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Northumberland is the northernmost county of England. It’s home to an array of fantastic beaches such as Seahouses, Holy Island, and Alnmouth all of which are popular with tourists. However, the most famous landmark you will here is that of Hadrian’s Wall. Stretching nearly 80 miles, the wall was constructed by thousands of workers as the Roman’s northern frontier. Today, visitors can explore bath houses, museums and look around the remnants to learn more about the remarkable landmark. The county is popular for static caravans holidays and cottage stays.

Weather Averages

Be prepared for rain or shine

MARCH - MAY High 9.95°c Low 2.93°c Precipitation 0.02mm/hr
JUNE - AUGUST High 16.29°c Low 9.56°c Precipitation 0.04mm/hr
SEPTEMBER - NOVEMBER High 11.56°c Low 5.71°c Precipitation 0.02mm/hr
DECEMBER - FEBRUARY High 4.62°c Low -0.05°c Precipitation 0.02mm/hr

THINGS TO DO IN Northumberland

Northumberland is packed with a number of days out including Northumberland Country Zoo, Hexham Abbey and further afield are the Farne Islands which are home to internationally important seabird colonies and Atlantic Seals. The county is famous for a range of hearty food and drink including Lindisfarne Oysters, Craster Kippers native to the villages of Craster and Seahouses and both worth a visit.


The beautiful, historic market town of Alnwick has become increasingly popular and is now one of the top tourist destinations in Northumberland. It offers many attractions, museums and galleries including the stunning Alnwick Castle and the Alnwick Garden. Alongside this you will find excellent amenities, bars, restaurants, deli's, cafes and shopping in a beautiful location.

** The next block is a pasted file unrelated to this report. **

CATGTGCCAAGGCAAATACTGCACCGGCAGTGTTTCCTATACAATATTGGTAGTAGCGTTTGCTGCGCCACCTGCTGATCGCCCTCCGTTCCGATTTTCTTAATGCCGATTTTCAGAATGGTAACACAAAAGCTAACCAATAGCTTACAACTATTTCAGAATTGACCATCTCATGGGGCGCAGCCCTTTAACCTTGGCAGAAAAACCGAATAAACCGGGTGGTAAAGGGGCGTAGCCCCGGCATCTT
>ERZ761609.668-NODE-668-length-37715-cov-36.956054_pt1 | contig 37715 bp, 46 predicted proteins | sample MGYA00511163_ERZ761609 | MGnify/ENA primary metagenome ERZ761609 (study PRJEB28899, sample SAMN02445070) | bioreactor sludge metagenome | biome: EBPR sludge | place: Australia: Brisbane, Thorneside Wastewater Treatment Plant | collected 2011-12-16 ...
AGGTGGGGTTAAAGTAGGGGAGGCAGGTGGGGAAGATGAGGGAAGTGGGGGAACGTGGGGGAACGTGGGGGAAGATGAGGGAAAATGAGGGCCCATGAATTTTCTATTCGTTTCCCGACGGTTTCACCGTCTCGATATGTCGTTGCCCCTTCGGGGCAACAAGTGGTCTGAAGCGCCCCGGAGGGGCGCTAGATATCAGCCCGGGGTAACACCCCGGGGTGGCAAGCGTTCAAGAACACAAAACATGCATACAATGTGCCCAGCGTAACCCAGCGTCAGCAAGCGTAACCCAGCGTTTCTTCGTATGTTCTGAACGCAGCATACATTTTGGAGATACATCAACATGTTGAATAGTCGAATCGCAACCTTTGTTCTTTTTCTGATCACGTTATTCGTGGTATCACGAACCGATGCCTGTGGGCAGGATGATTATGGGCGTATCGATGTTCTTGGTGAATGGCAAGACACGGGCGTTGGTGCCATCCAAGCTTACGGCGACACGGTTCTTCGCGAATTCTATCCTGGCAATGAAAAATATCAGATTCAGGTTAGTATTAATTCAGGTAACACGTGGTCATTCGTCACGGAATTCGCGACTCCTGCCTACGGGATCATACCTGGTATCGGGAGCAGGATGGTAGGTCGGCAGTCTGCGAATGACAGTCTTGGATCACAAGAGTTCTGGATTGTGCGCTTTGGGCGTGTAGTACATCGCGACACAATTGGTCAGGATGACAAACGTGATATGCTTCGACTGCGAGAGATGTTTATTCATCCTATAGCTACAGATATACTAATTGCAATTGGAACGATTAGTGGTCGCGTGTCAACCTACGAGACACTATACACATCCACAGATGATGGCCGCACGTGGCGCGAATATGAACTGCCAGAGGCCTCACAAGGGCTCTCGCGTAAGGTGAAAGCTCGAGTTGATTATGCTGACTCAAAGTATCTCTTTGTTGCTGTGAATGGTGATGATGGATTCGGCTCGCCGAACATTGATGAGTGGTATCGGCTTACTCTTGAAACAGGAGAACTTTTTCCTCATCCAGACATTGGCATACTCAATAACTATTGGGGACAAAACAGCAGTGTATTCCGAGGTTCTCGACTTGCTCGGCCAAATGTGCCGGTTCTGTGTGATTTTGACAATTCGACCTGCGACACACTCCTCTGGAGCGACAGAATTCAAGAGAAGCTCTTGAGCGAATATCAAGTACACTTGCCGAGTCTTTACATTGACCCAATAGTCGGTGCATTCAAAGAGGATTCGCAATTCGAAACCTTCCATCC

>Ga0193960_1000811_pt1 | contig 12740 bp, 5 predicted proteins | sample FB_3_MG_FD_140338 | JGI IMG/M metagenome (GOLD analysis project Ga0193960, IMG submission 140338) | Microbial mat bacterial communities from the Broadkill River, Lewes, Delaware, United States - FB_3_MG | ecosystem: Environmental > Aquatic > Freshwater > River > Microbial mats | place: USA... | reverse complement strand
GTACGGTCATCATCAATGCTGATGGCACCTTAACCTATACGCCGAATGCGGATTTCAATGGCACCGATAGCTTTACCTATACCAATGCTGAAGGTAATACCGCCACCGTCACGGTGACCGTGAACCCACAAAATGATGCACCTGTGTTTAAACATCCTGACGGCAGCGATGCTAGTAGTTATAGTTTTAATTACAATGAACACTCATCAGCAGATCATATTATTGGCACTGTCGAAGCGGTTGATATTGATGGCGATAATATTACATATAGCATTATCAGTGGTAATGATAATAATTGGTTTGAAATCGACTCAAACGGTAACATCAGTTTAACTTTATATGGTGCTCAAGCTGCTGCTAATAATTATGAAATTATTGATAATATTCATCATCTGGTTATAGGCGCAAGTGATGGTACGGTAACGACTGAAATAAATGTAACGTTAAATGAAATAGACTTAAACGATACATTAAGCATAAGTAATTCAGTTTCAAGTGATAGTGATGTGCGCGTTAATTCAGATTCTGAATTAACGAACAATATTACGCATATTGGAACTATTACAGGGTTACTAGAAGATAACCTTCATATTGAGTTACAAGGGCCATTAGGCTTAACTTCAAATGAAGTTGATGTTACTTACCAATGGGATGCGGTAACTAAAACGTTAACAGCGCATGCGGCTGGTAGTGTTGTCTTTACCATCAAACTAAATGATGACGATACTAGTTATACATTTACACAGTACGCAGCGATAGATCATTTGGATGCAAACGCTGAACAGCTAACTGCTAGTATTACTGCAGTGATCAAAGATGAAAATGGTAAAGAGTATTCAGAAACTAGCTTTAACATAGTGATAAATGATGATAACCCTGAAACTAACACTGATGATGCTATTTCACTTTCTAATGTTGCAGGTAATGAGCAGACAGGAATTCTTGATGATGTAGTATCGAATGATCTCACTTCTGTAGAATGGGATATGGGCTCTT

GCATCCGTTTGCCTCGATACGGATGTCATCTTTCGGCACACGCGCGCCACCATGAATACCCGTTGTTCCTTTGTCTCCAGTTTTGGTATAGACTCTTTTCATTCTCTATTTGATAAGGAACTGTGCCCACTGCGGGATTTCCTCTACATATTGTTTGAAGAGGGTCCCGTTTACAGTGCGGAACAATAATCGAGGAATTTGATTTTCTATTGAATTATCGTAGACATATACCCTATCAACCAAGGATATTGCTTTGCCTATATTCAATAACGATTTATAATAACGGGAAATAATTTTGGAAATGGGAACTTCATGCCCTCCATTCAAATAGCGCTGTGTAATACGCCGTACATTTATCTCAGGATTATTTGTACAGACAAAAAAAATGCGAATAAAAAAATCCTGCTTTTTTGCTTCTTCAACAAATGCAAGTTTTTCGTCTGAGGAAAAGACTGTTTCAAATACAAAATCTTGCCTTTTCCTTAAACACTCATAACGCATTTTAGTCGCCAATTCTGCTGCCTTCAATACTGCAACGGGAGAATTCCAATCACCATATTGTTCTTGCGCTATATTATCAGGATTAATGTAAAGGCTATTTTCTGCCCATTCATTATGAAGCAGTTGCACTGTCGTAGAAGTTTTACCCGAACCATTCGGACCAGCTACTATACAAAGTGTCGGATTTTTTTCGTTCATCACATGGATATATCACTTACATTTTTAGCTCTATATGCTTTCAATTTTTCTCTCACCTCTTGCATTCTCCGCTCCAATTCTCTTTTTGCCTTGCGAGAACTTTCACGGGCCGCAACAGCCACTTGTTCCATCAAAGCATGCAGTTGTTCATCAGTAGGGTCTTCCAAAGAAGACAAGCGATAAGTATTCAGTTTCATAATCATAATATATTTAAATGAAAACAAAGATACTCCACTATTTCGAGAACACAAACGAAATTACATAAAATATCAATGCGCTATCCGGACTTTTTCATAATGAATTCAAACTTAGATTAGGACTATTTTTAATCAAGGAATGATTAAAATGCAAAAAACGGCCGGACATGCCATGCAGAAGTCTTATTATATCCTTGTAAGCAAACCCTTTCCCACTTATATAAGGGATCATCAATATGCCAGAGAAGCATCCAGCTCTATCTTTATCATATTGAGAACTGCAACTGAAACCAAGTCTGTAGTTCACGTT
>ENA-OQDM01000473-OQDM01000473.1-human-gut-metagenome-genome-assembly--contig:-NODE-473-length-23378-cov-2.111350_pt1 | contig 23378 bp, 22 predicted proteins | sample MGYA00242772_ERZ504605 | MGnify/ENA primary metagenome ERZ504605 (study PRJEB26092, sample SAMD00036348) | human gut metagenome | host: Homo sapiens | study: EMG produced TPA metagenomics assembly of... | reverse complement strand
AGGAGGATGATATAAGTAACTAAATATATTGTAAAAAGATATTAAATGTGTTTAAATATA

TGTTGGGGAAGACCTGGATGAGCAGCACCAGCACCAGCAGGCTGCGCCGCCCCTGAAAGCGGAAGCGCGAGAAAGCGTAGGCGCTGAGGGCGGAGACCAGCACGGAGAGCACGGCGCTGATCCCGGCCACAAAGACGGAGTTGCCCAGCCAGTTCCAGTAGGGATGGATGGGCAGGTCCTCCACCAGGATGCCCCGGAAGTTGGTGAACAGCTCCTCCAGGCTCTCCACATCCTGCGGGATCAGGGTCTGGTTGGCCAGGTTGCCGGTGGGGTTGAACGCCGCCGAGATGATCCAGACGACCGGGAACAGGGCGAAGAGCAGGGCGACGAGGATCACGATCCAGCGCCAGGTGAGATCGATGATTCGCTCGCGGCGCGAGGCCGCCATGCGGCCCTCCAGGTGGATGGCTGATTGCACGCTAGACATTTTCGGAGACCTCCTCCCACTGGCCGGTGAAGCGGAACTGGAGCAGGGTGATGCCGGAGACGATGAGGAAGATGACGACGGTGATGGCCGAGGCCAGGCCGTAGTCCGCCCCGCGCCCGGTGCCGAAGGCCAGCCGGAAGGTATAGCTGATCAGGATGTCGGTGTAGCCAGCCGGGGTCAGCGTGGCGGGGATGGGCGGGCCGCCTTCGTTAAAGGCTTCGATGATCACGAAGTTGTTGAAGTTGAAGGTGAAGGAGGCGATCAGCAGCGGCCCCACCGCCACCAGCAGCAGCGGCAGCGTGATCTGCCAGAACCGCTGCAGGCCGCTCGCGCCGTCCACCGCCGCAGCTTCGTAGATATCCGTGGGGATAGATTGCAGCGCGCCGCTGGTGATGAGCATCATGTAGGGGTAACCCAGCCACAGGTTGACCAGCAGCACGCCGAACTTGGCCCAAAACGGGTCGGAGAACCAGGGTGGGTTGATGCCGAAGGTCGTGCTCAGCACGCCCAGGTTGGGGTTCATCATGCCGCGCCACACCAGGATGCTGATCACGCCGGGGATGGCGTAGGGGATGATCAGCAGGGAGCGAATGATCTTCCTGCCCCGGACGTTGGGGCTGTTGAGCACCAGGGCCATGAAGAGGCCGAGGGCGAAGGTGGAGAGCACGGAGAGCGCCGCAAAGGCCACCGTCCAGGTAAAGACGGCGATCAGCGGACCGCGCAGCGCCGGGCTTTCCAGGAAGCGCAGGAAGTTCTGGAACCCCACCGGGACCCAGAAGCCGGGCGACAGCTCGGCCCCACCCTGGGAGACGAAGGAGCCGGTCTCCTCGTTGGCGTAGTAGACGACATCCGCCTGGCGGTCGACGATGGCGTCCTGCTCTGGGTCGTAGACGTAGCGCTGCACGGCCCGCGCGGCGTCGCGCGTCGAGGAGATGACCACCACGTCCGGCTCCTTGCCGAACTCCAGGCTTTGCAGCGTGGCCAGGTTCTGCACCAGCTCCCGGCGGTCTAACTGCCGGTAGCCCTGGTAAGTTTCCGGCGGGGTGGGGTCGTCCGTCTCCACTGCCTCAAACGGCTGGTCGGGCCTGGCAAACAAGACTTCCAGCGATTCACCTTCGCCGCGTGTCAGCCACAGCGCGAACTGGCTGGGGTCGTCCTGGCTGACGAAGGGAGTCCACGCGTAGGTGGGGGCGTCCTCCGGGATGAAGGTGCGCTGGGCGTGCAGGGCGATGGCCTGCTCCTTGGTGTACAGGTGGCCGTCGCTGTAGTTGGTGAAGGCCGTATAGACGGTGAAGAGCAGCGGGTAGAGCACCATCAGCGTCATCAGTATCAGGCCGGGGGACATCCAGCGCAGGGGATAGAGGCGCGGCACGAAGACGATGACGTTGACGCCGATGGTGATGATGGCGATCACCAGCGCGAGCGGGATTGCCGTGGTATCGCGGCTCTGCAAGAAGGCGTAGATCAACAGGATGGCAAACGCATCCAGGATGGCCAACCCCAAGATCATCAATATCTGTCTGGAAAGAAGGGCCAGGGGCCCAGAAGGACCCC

Berwick-upon-Tweed is the northernmost town in England and sits just 3 miles from the Scottish border. A coastal town with four sandy beaches and beautiful riverside walks, Berwick is perfectly situated for a relaxing break and a haven for walkers and cyclists. The town's pubs and restaurants have a wide choice of delicious local products from which they can create mouth-watering menus.


Rothbury is located at the heart of Northumberland’s countryside with a range of walking and cycle routes to explore. A good range of shops and bed and breakfasts can be found on the High Street as well as a selection of pubs and tea rooms. The town and surrounding area host events throughout the year including a Traditional Music Festival held in July and a Round Table Street Fair which is held in May.


Northumberland is famous for its Alnwich Stew, a dish made from chopped bacon forehock layered with onions and potatoes and Craster Kippers. Local specialities include beef raised from traditional hill breeds such as Aberdeen Angus, Galloway and Welsh Black; wild game including red grouse and fallow venison; sweet Cheviot lamb; fresh lobster; Lindisfarne Oysters and asparagus grown on the grassy shores of Lindisfarne.


Arriving from the south; as you travel northbound up the A1 look out for the mighty Angel of the North in Gateshead, a sign that you aren’t too far from Northumberland. From the north, cross the beautiful borders of Scotland making the historic market town of Berwick your first stop, as you travel south on the A1. Trains on the East Coast mainline from London include: Newcastle, Morpeth, Alnmouth and Berwick. Land at Newcastle International Airport and you are on the cusp of entering Northumberland.